Volunteer Host
Apr 1, 2016
6,402
0
Nottinghamshire
My dad’s GP delivered the news. He said “I’m very sorry but...” and then sent him to the memory clinic to try and work out which type of dementia he had.

He did ask if we had any questions but we knew what was likely to come as mum and her brother and sister had had dementia too.
 

Old Flopsy

Registered User
Sep 12, 2019
312
0
My husband had the memory test and scan in March 2020.

In May 2020 I got a telephone call explaining the results (he was too deaf to hear the call) and then he got a letter addressed to him 'strictly confidential' as because of covid-19 all face to face appointments had ceased,

It said 'our consultant psychiatrist has reviewed all of the information and the scan and has given a diagnosis of Vascular Dementia, with your long standing alcohol consumption most likely playing a role in this, which I have informed your wife of today. Your wife consented to me requesting your GP to consider the use of antiplatelet therapy. This involves keeping the blood thin and less sticky to help reduce the risk of any further vascular damage.'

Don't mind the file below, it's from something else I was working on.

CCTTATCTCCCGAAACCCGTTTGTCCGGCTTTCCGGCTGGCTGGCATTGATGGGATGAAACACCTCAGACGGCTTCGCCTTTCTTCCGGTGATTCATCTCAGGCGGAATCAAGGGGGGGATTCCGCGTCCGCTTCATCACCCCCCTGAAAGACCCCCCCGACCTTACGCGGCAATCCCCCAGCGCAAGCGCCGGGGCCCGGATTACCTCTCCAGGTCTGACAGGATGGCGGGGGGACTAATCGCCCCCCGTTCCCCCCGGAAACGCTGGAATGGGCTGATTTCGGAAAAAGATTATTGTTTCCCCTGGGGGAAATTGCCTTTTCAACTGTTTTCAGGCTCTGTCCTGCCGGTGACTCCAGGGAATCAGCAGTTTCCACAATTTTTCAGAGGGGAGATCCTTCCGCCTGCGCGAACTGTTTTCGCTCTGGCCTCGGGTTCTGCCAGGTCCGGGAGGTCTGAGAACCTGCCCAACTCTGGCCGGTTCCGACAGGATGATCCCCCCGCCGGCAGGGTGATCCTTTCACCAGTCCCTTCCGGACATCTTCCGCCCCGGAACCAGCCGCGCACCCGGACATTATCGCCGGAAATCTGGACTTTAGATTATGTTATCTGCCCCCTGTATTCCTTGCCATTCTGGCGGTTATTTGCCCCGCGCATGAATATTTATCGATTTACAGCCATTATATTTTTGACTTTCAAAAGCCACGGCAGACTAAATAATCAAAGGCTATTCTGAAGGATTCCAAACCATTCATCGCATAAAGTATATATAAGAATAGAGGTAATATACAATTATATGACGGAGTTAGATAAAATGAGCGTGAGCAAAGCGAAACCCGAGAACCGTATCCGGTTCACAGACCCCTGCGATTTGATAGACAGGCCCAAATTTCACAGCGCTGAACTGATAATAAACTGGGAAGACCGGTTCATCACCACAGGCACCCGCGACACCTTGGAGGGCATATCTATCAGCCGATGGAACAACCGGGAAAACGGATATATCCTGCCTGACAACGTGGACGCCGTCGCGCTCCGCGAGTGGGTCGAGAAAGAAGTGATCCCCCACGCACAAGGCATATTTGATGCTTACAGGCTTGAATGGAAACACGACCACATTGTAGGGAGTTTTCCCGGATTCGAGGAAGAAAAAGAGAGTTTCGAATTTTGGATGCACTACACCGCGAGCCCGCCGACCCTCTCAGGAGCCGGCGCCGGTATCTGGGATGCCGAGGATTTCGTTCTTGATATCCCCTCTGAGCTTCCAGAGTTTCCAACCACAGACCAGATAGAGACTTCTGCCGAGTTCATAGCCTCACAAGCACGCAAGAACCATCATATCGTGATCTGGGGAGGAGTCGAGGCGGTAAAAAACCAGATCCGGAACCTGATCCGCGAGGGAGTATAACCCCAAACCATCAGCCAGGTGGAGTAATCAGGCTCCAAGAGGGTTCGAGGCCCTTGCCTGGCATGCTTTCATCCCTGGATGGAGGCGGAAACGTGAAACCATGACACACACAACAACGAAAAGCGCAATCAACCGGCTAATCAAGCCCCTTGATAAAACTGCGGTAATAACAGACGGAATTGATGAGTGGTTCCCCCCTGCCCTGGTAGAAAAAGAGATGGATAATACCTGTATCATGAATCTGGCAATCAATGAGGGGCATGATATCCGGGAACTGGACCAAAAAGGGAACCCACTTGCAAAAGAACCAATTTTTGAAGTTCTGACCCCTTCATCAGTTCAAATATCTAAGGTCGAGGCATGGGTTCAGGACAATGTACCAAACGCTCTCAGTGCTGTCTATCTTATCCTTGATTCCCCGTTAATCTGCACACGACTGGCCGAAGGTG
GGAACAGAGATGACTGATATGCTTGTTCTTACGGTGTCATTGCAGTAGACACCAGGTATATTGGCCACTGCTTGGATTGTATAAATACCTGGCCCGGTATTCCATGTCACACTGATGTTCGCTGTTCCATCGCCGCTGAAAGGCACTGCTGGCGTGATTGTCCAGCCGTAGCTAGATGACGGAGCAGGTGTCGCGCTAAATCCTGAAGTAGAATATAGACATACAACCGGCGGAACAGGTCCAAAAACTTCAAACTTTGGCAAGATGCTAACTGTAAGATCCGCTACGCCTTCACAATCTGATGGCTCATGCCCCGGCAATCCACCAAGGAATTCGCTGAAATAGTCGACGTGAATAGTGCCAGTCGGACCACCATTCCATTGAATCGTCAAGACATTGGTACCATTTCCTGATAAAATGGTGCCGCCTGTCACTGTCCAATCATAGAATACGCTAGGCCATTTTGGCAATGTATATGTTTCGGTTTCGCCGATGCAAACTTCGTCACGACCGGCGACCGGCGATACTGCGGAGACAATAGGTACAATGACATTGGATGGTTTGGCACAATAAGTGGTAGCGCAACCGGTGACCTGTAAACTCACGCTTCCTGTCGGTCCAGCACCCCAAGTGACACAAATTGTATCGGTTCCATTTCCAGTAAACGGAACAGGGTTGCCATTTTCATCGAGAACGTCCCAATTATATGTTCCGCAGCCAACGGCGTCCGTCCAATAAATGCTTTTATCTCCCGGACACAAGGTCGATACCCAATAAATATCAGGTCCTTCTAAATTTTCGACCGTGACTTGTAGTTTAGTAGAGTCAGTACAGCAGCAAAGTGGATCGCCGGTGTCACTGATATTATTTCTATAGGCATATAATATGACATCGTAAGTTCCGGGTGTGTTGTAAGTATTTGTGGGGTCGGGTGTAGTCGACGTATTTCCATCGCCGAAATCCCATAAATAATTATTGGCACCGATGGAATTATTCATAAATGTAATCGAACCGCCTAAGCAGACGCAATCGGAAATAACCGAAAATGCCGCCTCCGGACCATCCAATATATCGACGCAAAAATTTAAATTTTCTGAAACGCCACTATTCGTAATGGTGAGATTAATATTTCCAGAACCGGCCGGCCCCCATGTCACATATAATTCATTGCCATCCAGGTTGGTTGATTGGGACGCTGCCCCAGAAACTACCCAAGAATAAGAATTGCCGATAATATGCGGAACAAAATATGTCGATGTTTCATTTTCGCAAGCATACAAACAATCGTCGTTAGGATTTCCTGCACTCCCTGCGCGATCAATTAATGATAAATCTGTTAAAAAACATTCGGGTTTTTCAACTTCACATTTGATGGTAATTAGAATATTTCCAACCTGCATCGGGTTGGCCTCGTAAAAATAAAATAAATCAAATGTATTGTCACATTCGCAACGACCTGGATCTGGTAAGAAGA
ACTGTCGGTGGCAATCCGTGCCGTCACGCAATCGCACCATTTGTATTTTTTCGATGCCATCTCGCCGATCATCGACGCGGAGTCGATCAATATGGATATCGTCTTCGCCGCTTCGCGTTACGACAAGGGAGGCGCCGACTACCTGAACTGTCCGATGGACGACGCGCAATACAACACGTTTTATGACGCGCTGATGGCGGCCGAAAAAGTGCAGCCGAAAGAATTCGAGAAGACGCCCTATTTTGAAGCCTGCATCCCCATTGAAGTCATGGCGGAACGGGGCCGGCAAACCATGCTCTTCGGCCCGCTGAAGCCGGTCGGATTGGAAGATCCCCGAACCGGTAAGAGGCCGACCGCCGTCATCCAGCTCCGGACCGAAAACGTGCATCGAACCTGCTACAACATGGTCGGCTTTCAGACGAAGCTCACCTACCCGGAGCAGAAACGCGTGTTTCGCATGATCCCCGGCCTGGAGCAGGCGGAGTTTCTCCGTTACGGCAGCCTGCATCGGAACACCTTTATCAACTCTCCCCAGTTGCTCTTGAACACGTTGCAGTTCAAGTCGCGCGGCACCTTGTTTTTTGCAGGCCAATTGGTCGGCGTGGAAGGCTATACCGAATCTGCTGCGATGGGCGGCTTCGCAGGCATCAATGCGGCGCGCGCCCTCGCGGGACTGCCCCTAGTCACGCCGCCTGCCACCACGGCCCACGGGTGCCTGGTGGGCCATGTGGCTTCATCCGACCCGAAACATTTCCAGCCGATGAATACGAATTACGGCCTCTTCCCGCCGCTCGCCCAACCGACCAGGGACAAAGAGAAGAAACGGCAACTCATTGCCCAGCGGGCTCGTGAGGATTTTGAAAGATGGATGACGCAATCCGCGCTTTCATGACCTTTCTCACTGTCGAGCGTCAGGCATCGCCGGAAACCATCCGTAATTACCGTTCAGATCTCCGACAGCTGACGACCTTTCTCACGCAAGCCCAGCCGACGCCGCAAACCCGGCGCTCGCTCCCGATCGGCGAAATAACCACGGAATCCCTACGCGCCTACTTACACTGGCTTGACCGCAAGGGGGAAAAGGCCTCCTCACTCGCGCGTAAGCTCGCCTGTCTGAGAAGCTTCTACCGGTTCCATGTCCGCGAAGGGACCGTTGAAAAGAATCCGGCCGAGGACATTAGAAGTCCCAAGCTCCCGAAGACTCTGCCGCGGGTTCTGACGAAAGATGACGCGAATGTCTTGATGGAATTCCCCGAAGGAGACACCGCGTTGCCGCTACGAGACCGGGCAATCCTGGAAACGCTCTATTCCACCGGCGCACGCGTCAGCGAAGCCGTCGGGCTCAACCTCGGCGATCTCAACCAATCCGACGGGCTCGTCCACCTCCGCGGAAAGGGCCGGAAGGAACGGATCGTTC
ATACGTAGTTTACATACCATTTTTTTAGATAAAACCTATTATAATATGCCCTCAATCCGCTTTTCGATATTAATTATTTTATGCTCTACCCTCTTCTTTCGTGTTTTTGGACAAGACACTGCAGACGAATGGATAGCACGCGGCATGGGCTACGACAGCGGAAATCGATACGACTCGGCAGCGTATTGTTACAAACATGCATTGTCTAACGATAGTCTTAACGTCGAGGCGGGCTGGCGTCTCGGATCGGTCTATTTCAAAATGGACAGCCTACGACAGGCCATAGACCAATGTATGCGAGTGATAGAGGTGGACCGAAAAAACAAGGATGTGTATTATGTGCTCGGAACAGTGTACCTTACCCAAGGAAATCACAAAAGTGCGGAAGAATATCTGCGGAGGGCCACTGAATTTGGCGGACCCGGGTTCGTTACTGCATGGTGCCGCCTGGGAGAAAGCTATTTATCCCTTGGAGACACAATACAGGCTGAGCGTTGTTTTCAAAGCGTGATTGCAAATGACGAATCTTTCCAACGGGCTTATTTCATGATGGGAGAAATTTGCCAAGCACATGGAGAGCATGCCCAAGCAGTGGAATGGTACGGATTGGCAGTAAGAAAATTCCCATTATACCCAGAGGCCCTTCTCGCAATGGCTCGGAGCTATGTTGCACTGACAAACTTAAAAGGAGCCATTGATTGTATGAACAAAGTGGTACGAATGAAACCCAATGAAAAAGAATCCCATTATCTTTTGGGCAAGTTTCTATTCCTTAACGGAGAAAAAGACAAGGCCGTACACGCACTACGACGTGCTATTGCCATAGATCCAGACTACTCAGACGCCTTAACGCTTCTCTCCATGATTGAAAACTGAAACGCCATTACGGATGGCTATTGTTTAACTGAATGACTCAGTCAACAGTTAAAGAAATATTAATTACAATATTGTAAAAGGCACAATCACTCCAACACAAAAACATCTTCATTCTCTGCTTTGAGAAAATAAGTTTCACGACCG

The letter then went on to recommend reducing alcohol consumption, but gradually, and also eating healthily etc.
 

Thethirdmrsc

Registered User
Apr 4, 2018
673
0
My husband had a memory test and a brain scan in 2017, and we then got called in to see the consultant in our local surgery and were told “ well the tests have come back and as I thought, you have Alzheimer’s”, and then told that he could no longer hold an HGV licence. We both walked out within 5 minutes shell shocked, and really didn’t talk about it much in the first year.
 

LynneMcV

Volunteer Moderator
May 9, 2012
4,302
0
south-east London
After my husband had undergone a series of physical and mental tests I was asked to attend a consultant's appointment with him. We had proactively sought out a diagnosis for what we suspected was dementia so the consultation simply (and sympathetically) confirmed that our suspicions were correct.

My husband was only 58 at the time and he was classed as having a non-specific dementia at that point. This diagnosis remained on his medical notes, though verbally the consultant(s) would refer to Alzheimer's but with an open mind to Lewy Bodies.

We didn't see much point in going through more stringent tests to find a specific type of dementia because my husband ended up on medications which were suitable for both types anyway.
 

Dimpsy

Registered User
Sep 2, 2019
1,906
0